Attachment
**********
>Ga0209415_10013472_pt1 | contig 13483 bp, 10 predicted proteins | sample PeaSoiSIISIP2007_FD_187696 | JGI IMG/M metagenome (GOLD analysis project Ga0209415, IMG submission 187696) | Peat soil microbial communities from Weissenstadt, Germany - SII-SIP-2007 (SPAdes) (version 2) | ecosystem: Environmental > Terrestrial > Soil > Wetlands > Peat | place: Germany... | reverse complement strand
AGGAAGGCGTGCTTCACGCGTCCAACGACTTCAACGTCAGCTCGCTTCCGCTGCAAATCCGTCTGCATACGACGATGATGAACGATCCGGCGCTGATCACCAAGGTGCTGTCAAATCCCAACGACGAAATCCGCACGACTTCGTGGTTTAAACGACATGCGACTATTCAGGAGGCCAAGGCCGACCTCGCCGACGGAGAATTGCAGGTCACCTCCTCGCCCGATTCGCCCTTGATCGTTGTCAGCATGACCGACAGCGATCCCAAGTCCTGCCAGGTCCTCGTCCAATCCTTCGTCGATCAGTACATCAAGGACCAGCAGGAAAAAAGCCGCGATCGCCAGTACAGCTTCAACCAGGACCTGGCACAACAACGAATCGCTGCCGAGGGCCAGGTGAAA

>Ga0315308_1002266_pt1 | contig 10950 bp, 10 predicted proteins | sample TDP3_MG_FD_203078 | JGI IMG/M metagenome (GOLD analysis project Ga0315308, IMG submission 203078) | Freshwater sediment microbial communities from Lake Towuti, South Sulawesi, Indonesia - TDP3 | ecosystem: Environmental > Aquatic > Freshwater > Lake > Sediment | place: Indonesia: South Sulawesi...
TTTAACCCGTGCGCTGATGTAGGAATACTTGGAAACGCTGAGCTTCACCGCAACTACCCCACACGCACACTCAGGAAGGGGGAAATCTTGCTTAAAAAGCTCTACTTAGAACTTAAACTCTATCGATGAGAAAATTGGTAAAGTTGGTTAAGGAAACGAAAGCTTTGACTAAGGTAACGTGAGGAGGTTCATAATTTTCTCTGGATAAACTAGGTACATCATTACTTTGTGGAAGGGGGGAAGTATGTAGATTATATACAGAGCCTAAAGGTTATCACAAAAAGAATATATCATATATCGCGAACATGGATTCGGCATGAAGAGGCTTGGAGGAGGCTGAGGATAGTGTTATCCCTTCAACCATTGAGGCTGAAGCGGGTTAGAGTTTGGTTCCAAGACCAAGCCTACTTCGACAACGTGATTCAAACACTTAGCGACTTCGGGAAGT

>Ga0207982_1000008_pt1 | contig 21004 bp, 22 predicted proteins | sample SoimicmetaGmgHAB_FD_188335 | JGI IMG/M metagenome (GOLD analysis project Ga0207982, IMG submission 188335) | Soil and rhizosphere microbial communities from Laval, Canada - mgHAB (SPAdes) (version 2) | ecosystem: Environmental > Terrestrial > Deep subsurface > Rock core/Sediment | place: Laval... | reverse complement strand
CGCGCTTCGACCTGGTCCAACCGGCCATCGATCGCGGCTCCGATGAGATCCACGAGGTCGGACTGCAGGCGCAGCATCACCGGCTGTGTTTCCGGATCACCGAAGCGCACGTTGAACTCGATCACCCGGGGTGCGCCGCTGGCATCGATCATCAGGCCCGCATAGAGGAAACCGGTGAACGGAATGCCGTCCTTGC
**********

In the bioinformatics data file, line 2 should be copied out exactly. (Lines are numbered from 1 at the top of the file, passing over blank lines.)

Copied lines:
AGGAAGGCGTGCTTCACGCGTCCAACGACTTCAACGTCAGCTCGCTTCCGCTGCAAATCCGTCTGCATACGACGATGATGAACGATCCGGCGCTGATCACCAAGGTGCTGTCAAATCCCAACGACGAAATCCGCACGACTTCGTGGTTTAAACGACATGCGACTATTCAGGAGGCCAAGGCCGACCTCGCCGACGGAGAATTGCAGGTCACCTCCTCGCCCGATTCGCCCTTGATCGTTGTCAGCATGACCGACAGCGATCCCAAGTCCTGCCAGGTCCTCGTCCAATCCTTCGTCGATCAGTACATCAAGGACCAGCAGGAAAAAAGCCGCGATCGCCAGTACAGCTTCAACCAGGACCTGGCACAACAACGAATCGCTGCCGAGGGCCAGGTGAAA